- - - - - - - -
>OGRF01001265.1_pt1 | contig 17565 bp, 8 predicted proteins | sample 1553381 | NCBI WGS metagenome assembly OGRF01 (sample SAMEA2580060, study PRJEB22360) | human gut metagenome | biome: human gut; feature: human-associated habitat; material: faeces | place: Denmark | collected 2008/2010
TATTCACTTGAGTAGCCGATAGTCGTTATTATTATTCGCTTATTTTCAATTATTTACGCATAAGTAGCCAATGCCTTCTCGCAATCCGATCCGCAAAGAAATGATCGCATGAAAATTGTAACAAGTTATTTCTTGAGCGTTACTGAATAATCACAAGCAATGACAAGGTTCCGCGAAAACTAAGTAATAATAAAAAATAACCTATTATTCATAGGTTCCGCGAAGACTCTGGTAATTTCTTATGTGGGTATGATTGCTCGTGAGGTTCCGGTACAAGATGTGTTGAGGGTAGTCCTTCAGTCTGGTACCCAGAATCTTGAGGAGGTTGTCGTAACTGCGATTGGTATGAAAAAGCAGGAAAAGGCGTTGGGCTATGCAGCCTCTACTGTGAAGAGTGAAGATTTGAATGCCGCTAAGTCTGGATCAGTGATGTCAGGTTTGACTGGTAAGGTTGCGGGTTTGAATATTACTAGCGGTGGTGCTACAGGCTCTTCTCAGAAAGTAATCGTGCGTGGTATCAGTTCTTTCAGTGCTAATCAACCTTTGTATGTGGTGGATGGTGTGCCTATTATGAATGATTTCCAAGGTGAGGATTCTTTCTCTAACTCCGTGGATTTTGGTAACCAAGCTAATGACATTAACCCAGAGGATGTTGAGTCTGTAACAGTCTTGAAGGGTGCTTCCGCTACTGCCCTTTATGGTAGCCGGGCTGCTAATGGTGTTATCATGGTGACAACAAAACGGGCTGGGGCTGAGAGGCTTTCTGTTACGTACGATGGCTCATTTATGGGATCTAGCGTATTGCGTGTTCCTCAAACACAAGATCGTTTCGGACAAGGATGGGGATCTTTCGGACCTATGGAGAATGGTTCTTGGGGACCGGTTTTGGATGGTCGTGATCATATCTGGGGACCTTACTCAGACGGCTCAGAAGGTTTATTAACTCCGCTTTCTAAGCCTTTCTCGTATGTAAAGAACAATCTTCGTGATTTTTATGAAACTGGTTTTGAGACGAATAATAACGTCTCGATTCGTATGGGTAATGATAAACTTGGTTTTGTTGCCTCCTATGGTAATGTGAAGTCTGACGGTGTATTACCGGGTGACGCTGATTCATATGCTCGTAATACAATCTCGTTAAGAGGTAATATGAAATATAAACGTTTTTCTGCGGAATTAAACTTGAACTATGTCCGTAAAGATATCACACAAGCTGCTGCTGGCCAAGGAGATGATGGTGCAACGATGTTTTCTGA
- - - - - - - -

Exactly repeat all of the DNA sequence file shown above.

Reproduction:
>OGRF01001265.1_pt1 | contig 17565 bp, 8 predicted proteins | sample 1553381 | NCBI WGS metagenome assembly OGRF01 (sample SAMEA2580060, study PRJEB22360) | human gut metagenome | biome: human gut; feature: human-associated habitat; material: faeces | place: Denmark | collected 2008/2010
TATTCACTTGAGTAGCCGATAGTCGTTATTATTATTCGCTTATTTTCAATTATTTACGCATAAGTAGCCAATGCCTTCTCGCAATCCGATCCGCAAAGAAATGATCGCATGAAAATTGTAACAAGTTATTTCTTGAGCGTTACTGAATAATCACAAGCAATGACAAGGTTCCGCGAAAACTAAGTAATAATAAAAAATAACCTATTATTCATAGGTTCCGCGAAGACTCTGGTAATTTCTTATGTGGGTATGATTGCTCGTGAGGTTCCGGTACAAGATGTGTTGAGGGTAGTCCTTCAGTCTGGTACCCAGAATCTTGAGGAGGTTGTCGTAACTGCGATTGGTATGAAAAAGCAGGAAAAGGCGTTGGGCTATGCAGCCTCTACTGTGAAGAGTGAAGATTTGAATGCCGCTAAGTCTGGATCAGTGATGTCAGGTTTGACTGGTAAGGTTGCGGGTTTGAATATTACTAGCGGTGGTGCTACAGGCTCTTCTCAGAAAGTAATCGTGCGTGGTATCAGTTCTTTCAGTGCTAATCAACCTTTGTATGTGGTGGATGGTGTGCCTATTATGAATGATTTCCAAGGTGAGGATTCTTTCTCTAACTCCGTGGATTTTGGTAACCAAGCTAATGACATTAACCCAGAGGATGTTGAGTCTGTAACAGTCTTGAAGGGTGCTTCCGCTACTGCCCTTTATGGTAGCCGGGCTGCTAATGGTGTTATCATGGTGACAACAAAACGGGCTGGGGCTGAGAGGCTTTCTGTTACGTACGATGGCTCATTTATGGGATCTAGCGTATTGCGTGTTCCTCAAACACAAGATCGTTTCGGACAAGGATGGGGATCTTTCGGACCTATGGAGAATGGTTCTTGGGGACCGGTTTTGGATGGTCGTGATCATATCTGGGGACCTTACTCAGACGGCTCAGAAGGTTTATTAACTCCGCTTTCTAAGCCTTTCTCGTATGTAAAGAACAATCTTCGTGATTTTTATGAAACTGGTTTTGAGACGAATAATAACGTCTCGATTCGTATGGGTAATGATAAACTTGGTTTTGTTGCCTCCTATGGTAATGTGAAGTCTGACGGTGTATTACCGGGTGACGCTGATTCATATGCTCGTAATACAATCTCGTTAAGAGGTAATATGAAATATAAACGTTTTTCTGCGGAATTAAACTTGAACTATGTCCGTAAAGATATCACACAAGCTGCTGCTGGCCAAGGAGATGATGGTGCAACGATGTTTTCTGA